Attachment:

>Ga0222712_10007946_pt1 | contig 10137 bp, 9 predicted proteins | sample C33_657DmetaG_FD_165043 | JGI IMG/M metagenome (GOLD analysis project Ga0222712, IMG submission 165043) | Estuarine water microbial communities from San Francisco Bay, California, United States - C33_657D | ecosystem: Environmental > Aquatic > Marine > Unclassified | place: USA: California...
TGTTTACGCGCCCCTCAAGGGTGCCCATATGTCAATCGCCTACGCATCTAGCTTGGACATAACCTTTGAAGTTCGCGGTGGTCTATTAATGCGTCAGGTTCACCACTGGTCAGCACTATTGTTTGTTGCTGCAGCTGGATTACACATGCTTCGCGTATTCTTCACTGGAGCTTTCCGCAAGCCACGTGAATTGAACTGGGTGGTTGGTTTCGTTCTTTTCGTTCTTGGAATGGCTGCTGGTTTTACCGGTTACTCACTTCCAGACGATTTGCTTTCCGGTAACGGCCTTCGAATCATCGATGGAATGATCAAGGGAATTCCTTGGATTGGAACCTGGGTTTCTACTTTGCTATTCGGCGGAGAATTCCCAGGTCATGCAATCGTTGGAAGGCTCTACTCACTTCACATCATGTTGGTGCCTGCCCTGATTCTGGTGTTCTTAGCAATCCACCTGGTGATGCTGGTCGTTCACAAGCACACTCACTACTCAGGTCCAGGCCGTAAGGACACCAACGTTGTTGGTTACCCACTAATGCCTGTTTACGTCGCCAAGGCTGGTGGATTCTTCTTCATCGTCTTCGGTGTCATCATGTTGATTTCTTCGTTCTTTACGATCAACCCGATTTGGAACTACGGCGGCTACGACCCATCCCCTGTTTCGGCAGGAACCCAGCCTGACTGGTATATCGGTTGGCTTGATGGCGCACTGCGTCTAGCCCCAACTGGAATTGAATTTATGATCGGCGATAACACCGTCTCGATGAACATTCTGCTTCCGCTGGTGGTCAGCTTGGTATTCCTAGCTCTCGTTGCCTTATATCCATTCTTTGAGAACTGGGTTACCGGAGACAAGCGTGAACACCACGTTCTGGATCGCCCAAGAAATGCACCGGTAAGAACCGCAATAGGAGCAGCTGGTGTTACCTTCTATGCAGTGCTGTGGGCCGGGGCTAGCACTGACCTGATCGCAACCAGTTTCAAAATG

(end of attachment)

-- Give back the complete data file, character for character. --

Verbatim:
>Ga0222712_10007946_pt1 | contig 10137 bp, 9 predicted proteins | sample C33_657DmetaG_FD_165043 | JGI IMG/M metagenome (GOLD analysis project Ga0222712, IMG submission 165043) | Estuarine water microbial communities from San Francisco Bay, California, United States - C33_657D | ecosystem: Environmental > Aquatic > Marine > Unclassified | place: USA: California...
TGTTTACGCGCCCCTCAAGGGTGCCCATATGTCAATCGCCTACGCATCTAGCTTGGACATAACCTTTGAAGTTCGCGGTGGTCTATTAATGCGTCAGGTTCACCACTGGTCAGCACTATTGTTTGTTGCTGCAGCTGGATTACACATGCTTCGCGTATTCTTCACTGGAGCTTTCCGCAAGCCACGTGAATTGAACTGGGTGGTTGGTTTCGTTCTTTTCGTTCTTGGAATGGCTGCTGGTTTTACCGGTTACTCACTTCCAGACGATTTGCTTTCCGGTAACGGCCTTCGAATCATCGATGGAATGATCAAGGGAATTCCTTGGATTGGAACCTGGGTTTCTACTTTGCTATTCGGCGGAGAATTCCCAGGTCATGCAATCGTTGGAAGGCTCTACTCACTTCACATCATGTTGGTGCCTGCCCTGATTCTGGTGTTCTTAGCAATCCACCTGGTGATGCTGGTCGTTCACAAGCACACTCACTACTCAGGTCCAGGCCGTAAGGACACCAACGTTGTTGGTTACCCACTAATGCCTGTTTACGTCGCCAAGGCTGGTGGATTCTTCTTCATCGTCTTCGGTGTCATCATGTTGATTTCTTCGTTCTTTACGATCAACCCGATTTGGAACTACGGCGGCTACGACCCATCCCCTGTTTCGGCAGGAACCCAGCCTGACTGGTATATCGGTTGGCTTGATGGCGCACTGCGTCTAGCCCCAACTGGAATTGAATTTATGATCGGCGATAACACCGTCTCGATGAACATTCTGCTTCCGCTGGTGGTCAGCTTGGTATTCCTAGCTCTCGTTGCCTTATATCCATTCTTTGAGAACTGGGTTACCGGAGACAAGCGTGAACACCACGTTCTGGATCGCCCAAGAAATGCACCGGTAAGAACCGCAATAGGAGCAGCTGGTGTTACCTTCTATGCAGTGCTGTGGGCCGGGGCTAGCACTGACCTGATCGCAACCAGTTTCAAAATG